Baltimore Chapter of the American Guild of Organists
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Association of Anglican Musicians

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While I was unable to take in the opening Eucharist and choral compline (thunderstorms delayed my flight), all reports were that these liturgies were nothing short of sublime. Conference attendees were welcomed to the magnificent and recently renovated Boston Park Plaza Hotel, which served as the conference base and the site for exhibits. The location made many of the conference event sites walkable, as well as many restaurants and attractions, such as Boston Common. Other sites were accessible by Boston’s famous “T” subway, for which conference attendants were provided several single-trip tickets.

At an AAM conference, one would only expect numerous awesome and music-filled liturgies, and this conference did not disappoint. The churches in which we gathered were some of the most storied in Boston, including Trinity, Advent, King’s Chapel, Christ Church Cambridge, All Saints Ashmont, and Redeemer Chestnut Hill. We experienced fine examples of morning prayer, noonday prayer, choral evensong, and Eucharist. Each of the liturgies with choir showcased some fine ensembles. All venues have fabulous organs in varying styles, many of which are relatively new or recent rebuilds, all remarkable in a different way (including some unique successes despite daunting challenges historic buildings can present).

Presentations included matters of local interest, such as recent local organ projects, and a lively session on shape note singing (which became the basis for morning prayer at Old North Church). There were other sessions on more challenging topics, including a call to find, commission, and perform works by women composers. Most sobering was a presentation on sexual abuse in the academy and workplace, which included some disturbing accounts of such from a number of brave survivors. Here the message was clear. There is a serious problem all around us, and we must confront it. “I had no idea” is not good enough.

Concert performances during the week included a organ recital at Harvard’s Memorial Church, performed superbly by current and recent recipients of AAM’s Hancock Fellowship. We were also treated to some top-notch concert performances from ensembles based in our host city. The Boston Camerata, which has been delighting listeners by recording and live performance for decades, presented a delightful program featuring music by, among others, early American composers. The Lorelei Ensemble, a more recently-formed vocal group of women’s voices, wowed attendees with a stunning performance of music from the middle ages and contemporary works. This was an afternoon performance, and, despite the warmness in the not-air-conditioned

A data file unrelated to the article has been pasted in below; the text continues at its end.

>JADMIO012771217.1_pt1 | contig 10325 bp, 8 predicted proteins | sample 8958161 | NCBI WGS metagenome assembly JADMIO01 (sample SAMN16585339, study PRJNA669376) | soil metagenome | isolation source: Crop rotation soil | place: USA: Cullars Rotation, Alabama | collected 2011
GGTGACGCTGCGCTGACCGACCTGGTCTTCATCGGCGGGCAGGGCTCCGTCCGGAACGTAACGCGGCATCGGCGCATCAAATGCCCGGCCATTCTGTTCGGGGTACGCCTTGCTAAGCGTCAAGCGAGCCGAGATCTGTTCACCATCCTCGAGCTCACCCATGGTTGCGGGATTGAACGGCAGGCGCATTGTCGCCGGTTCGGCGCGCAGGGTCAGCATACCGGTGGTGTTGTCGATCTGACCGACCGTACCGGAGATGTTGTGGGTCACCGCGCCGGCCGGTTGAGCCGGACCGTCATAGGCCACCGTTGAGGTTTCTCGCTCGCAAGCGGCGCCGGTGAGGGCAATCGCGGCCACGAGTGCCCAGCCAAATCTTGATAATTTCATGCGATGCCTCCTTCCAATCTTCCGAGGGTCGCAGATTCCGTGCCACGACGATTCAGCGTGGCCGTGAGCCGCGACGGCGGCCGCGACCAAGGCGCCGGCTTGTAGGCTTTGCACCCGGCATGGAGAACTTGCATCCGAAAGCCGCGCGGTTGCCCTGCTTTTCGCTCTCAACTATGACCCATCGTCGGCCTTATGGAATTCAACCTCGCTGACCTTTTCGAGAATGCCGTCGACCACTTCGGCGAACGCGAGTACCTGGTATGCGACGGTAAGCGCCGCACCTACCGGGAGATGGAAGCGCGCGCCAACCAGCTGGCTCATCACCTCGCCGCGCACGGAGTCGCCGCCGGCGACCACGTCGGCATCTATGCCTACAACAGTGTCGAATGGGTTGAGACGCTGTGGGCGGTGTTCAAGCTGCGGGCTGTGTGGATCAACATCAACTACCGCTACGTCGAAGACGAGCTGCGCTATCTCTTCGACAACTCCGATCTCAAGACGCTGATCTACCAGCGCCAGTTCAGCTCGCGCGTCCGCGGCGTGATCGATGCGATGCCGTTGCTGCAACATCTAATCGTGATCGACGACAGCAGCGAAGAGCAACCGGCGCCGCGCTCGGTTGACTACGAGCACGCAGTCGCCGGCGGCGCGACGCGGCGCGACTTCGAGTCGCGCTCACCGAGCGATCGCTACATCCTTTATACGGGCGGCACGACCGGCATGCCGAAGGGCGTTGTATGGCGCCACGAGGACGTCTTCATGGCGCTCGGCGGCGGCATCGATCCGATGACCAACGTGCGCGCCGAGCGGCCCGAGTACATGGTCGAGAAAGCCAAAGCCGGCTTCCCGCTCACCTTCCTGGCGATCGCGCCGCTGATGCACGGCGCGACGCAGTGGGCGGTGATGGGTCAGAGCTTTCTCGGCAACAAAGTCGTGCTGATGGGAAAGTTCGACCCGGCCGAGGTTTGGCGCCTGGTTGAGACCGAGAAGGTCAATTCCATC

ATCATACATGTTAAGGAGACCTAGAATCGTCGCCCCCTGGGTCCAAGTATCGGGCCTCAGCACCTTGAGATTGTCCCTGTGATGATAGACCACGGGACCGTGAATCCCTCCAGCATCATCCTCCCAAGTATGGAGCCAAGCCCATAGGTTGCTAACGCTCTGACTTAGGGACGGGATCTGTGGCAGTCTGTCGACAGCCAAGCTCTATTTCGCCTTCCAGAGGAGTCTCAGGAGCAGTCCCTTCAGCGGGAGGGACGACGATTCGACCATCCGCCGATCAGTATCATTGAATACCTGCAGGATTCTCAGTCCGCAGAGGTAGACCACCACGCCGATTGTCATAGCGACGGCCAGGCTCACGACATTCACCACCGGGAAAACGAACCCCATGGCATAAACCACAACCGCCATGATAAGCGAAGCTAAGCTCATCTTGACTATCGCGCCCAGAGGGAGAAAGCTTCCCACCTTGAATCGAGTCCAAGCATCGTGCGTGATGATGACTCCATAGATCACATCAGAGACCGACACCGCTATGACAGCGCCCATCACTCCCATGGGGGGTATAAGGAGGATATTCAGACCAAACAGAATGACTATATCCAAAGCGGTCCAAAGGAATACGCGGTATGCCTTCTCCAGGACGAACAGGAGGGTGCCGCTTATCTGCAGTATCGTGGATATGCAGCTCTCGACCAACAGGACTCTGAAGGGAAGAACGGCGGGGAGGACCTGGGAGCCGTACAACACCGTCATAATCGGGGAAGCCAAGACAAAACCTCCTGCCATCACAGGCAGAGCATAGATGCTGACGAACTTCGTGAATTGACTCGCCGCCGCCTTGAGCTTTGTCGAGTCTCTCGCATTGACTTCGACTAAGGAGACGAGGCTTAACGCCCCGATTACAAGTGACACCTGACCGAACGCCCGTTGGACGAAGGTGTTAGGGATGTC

St. Paul’s Cathedral, the ensemble seemed in peak form.

Following the Lorelei Ensemble’s performance, there was a women-only reception with the performers. The men of the conference were politely reminded that during this reception they would be welcomed at the exhibits back at the convention hotel! Reportedly, this was a first for an AAM conference; it probably comes as little surprise that AAM, like many other similar organizations, has a history of being male-dominated. A women-only reception highlighted the fact that times have changed, and the decision for the conference to include such a reception was widely lauded.

Among the many brilliant strokes of the planning committee was the inclusion of a free evening on Wednesday. Several nearby options for spending the evening were at hand, including an organ-accompanied silent movie at Old South Church. Also, being the Independence Day eve, the Boston Symphony held an open rehearsal for its July Fourth concert at the Hatch Shell.

For the closing banquet on Thursday evening, we were bussed across the river to the Hyatt Regency Cambridge, where we were treated to a banquet and, from a high balcony, watched fireworks across the river—truly one of the most spectacular views of a fireworks show imaginable!

As a first-time AAM conference attendee, I was impressed with the work of the planning committee and of the many musicians whose work enriched the experience. The resources available in a great city such as Boston were brilliantly utilized. I found this gathering of Episcopal musicians to be welcoming, vibrant, committed, and of course, abundant in talent. The community I witnessed there was varied and represented talented individuals from aspiring students to seasoned veterans and everything in between. I came home with a renewed optimism for the church, its music, and all its music makers

Louis Gephardt